Use this URL to cite or link to this record in EThOS: http://ethos.bl.uk/OrderDetails.do?uin=uk.bl.ethos.698259
Title: The explosion and dispersion potential of engineered nanoparticles
Author: Kylafis, Georgios Fokion
ISNI:       0000 0004 5990 2236
Awarding Body: University of Leeds
Current Institution: University of Leeds
Date of Award: 2016
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Abstract:
This work investigates the explosion and dispersion potential of engineered nanoparticles (ENP). The European Union (EU) sponsored this investigation, firstly to predict or estimate risks posed by the use of engineered nanomaterials (ENM), and secondly to implement procedures for the purpose of risk mitigation. These include establishing exposure control limits and controlling and monitoring exposure, including the accidental explosive or massive release of ENP into the environment. To this end, the release of ENP originating from specific nanopowders was simulated in a 31 m3 airtight chamber of controllable environment. Their loss and dispersion characteristics were studied under ventilated and unventilated conditions. The explosion characteristics of specific ENP in lean hybrid blends of nanoparticles with methane and air, were studied in a 23 L cylindrical combustion vessel providing the adjustment of isotropic turbulence induced by specially designed fans. The influence of ENP on the explosion severity was evaluated by comparing the results obtained for pure methane explosions. Via a 6-jet Collison nebuliser (CN) combined with a considerably modified preparatory process of the tested nanopowders suspensions in water, ENP of Titanium and Silica Dioxide (TiO2 and SiO2) were injected continuously into the dispersion chamber. A specially designed dust injector was used for the introduction of two types of carbon black (CB) nanopowders (Corax N550 and Printex XE2) into the combustion vessel. An arrangement of particulate instrumentation was applied for tracking the evolution of particle number concentration (PNC) and particle size distribution (PSD) at points near to the source within the dispersion chamber. In addition, PSD measurements were conducted in the dust clouds generated for the explosion tests. Using a Log10-normal modal fitting program, the characteristics of groups present within the PSDs, were mathematically described. An indoor aerosol model for the study of the differential effect of coagulation and deposition on the changes of PNC with time in the dispersion chamber, was applied. Finally, the explosion severity was characterised by measurements of the explosion pressure history and of flame speed derived from high speed Schlieren cine photographs. Results indicated that by reducing the ventilation rate the leftover PNC of ultrafine particles (diameter ≤ 100 nm) was gradually increased at the end of the evacuation process. In parallel, at the high ventilation rates the spatial ventilation efficiency was shown to be optimal close to the inlet diffuser. However, by decreasing the ventilation rate, ventilation efficiency was shown to be independent of the location in the chamber. The study of particle interactions under unventilated conditions indicated that different growth rates due to agglomeration were induced on the two types of dispersed ENP. For fine particles (diameter > 100 nm) of both materials, the model indicated that their losses were dominated by deposition at high PNC, whereas for ultrafine particles, heterogeneous coagulation was the main removal mechanism. However, the model indicated stronger deposition at low PNC, and weaker homogeneous coagulation at high PNC, for ultrafine and fine SiO2 particles respectively, compared to their TiO2 counterparts. The explosion tests indicated that the addition of variable concentrations of ENP in methane resulted in higher burning rates and flame acceleration than those demonstrated by the respective particle-free methane air mixtures. In addition, the mixture of the highest fraction in ultrafine ENP yielded the most severe explosion, while this mixture was of the lowest dust concentration. Finally, hybrid mixtures with methane below its lower flammability limit (LFL) were shown to be ignitable. Furthermore, the level of this extension below LFL was shown to be dependent to the material as different extensions were performed by Corax N550 and Printex XE2 hybrid mixtures. The investigation recommends that in order to design efficient ventilation systems for nanotechnology workplace, only specific ventilation rates and arrangements of inlet/outlet diffusers, should be considered. Exposure to accidentally released ENP is expected to be different for different materials and strongly related to their emission profile. Finally, the generation of a dust cloud from a minor amount of a nanopowder combined with a low amount of a flammable gas and an electrostatic spark may result in a severe explosion of higher impacts for human health and installations than those induced by the explosion of a higher dust concentration hybrid mixture. Also this work demonstrated that as the mean particle size in the dust cloud decreases, a hybrid mixture of an extremely low content of gas could become ignitable. The latter could be applicable not only in the field relating to the risk assessment of ENP but also in generic technological applications involving airborne nanoparticles (e.g. soot particles) suspended in flammable gases (e.g. automotive applications that use natural gas).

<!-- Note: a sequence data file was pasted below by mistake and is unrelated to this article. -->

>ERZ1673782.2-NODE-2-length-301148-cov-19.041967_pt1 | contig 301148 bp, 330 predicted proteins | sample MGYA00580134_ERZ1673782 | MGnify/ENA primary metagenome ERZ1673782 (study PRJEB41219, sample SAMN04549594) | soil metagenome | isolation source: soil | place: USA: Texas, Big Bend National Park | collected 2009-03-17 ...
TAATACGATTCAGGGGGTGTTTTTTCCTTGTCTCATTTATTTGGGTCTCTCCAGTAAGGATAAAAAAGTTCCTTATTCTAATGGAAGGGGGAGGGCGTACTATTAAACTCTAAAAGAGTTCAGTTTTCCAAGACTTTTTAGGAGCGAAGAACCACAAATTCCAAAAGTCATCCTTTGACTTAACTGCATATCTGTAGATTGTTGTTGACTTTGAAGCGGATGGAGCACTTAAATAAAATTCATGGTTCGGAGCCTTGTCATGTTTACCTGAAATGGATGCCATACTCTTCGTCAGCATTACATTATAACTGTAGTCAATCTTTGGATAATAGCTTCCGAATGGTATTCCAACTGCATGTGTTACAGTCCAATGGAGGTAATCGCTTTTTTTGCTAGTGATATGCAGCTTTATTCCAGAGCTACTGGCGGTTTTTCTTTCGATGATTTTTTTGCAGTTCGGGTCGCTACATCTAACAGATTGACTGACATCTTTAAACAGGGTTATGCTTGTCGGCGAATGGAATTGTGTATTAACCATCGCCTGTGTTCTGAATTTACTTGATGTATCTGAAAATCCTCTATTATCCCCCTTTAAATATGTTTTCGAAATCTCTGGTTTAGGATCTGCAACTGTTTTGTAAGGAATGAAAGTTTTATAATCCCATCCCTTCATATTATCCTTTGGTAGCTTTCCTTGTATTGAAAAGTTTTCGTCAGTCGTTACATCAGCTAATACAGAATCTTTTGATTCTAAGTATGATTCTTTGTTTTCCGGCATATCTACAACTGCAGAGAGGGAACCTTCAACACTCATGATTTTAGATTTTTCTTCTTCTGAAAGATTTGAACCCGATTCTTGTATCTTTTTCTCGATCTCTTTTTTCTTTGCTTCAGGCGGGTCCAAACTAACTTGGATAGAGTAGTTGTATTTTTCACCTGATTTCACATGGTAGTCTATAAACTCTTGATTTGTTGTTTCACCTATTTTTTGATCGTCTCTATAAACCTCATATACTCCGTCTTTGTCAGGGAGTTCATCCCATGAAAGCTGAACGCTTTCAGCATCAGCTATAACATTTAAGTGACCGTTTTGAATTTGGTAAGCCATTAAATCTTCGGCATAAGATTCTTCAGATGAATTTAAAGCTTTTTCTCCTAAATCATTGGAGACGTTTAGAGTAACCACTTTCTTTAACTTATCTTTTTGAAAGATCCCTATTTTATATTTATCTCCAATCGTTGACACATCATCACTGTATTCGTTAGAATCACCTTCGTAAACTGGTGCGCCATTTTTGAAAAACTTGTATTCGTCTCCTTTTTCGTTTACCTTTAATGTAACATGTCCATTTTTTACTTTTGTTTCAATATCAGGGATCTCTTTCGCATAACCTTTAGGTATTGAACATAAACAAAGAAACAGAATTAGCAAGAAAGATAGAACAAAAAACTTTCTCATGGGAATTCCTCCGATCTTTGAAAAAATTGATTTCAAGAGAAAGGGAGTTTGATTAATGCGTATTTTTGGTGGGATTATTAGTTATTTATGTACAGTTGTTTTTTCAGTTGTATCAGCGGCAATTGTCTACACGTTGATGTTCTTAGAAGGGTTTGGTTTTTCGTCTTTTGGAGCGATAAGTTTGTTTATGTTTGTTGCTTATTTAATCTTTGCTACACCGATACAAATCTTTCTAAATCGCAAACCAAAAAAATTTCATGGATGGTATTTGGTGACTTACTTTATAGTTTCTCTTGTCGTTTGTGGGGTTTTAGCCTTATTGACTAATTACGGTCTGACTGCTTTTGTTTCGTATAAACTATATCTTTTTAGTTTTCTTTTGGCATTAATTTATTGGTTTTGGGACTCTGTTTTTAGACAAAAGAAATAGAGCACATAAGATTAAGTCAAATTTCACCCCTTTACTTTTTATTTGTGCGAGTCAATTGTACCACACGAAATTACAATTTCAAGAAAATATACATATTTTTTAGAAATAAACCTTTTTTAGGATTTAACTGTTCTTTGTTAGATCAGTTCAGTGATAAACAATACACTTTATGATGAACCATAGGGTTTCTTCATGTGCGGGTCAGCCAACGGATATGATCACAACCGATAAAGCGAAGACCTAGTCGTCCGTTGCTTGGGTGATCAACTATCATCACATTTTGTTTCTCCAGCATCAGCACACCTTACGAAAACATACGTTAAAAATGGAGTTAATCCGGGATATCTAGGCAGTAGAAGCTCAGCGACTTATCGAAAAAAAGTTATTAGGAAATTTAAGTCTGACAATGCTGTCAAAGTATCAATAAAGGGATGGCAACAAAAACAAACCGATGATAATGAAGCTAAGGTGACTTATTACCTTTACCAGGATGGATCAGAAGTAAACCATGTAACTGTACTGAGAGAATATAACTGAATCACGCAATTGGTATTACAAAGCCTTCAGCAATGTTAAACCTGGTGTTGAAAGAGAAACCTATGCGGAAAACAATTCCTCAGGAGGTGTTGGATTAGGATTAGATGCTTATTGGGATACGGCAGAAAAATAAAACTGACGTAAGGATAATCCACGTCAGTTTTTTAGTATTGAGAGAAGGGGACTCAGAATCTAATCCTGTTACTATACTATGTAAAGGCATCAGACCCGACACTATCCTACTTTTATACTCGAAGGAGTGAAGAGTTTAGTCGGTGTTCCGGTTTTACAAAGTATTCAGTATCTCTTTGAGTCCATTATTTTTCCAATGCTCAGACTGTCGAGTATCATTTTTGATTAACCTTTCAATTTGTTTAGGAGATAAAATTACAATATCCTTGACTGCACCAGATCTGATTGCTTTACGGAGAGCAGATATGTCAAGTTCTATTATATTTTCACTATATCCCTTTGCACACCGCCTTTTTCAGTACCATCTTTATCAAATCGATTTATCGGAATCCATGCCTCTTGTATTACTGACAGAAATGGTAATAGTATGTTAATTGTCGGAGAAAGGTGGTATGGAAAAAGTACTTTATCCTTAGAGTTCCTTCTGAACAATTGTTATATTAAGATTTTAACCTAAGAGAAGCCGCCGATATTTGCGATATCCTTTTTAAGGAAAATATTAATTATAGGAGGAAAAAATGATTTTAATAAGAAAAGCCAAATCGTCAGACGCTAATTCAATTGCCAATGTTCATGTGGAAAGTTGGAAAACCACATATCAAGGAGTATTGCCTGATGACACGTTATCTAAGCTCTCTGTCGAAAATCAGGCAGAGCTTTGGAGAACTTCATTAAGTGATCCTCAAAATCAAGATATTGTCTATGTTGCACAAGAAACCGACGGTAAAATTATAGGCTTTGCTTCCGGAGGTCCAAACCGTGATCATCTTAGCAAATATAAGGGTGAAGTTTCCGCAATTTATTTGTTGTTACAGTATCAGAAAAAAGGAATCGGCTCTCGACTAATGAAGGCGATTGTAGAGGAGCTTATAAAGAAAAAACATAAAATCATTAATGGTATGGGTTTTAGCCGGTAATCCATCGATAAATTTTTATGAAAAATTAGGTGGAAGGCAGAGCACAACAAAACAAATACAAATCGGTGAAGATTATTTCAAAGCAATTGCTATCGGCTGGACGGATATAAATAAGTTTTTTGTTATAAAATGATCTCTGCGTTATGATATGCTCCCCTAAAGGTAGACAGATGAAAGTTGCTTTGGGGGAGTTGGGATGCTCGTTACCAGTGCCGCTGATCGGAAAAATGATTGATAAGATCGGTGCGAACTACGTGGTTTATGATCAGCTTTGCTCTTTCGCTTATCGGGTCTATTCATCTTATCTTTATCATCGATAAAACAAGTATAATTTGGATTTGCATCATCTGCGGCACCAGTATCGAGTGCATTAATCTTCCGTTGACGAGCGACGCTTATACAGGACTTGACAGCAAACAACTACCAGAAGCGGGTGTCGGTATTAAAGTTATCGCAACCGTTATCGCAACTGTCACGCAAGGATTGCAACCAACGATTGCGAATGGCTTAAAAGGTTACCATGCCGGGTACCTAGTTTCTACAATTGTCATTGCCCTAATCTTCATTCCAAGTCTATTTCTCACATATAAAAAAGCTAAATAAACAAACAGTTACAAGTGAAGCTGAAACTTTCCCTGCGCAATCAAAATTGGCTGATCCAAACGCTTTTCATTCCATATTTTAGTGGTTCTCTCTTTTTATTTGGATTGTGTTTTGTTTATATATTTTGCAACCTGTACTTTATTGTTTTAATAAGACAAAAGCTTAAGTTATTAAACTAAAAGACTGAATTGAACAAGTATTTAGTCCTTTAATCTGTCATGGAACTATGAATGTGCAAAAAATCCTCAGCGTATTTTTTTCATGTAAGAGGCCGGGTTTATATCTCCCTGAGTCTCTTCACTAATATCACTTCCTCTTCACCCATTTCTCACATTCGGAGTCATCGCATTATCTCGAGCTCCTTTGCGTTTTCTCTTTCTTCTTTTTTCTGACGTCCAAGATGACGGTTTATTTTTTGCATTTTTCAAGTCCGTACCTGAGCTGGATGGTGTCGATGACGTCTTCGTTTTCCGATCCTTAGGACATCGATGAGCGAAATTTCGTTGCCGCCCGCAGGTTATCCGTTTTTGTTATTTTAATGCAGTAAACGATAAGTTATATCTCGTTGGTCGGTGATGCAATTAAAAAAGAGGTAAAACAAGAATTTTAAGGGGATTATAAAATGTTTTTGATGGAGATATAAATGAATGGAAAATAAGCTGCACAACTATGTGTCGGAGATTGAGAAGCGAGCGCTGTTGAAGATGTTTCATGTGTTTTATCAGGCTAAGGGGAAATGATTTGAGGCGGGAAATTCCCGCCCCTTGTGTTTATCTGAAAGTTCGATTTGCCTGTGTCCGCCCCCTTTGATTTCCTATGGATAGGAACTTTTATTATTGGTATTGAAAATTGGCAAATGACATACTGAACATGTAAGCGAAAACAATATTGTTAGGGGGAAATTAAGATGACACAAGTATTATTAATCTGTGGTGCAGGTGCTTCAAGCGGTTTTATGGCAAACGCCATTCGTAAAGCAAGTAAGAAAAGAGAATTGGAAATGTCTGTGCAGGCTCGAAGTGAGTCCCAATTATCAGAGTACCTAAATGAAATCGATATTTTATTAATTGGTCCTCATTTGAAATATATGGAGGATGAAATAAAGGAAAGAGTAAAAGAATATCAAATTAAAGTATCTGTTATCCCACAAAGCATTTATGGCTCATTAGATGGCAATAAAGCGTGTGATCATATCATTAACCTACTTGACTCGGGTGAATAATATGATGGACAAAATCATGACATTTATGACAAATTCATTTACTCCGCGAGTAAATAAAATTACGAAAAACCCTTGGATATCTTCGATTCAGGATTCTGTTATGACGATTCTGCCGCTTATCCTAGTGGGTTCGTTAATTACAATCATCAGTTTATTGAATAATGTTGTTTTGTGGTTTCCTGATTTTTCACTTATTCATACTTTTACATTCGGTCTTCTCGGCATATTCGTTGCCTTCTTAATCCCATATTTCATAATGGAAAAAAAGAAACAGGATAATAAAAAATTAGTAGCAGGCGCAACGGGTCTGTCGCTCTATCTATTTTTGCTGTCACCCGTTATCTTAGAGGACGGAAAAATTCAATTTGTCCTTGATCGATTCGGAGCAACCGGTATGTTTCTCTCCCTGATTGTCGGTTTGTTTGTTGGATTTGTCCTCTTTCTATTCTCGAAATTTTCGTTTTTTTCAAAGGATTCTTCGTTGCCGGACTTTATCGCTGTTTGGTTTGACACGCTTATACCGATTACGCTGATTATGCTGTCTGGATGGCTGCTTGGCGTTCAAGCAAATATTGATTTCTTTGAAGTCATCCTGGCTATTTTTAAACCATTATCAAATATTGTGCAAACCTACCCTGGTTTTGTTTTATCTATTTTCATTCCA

Supervisor: Tomlin, Alison ; Sleigh, Andrew ; Lawes, Malcolm Sponsor: EU 7th Framework Programme
Qualification Name: Thesis (Ph.D.) Qualification Level: Doctoral
EThOS ID: uk.bl.ethos.698259  DOI: Not available
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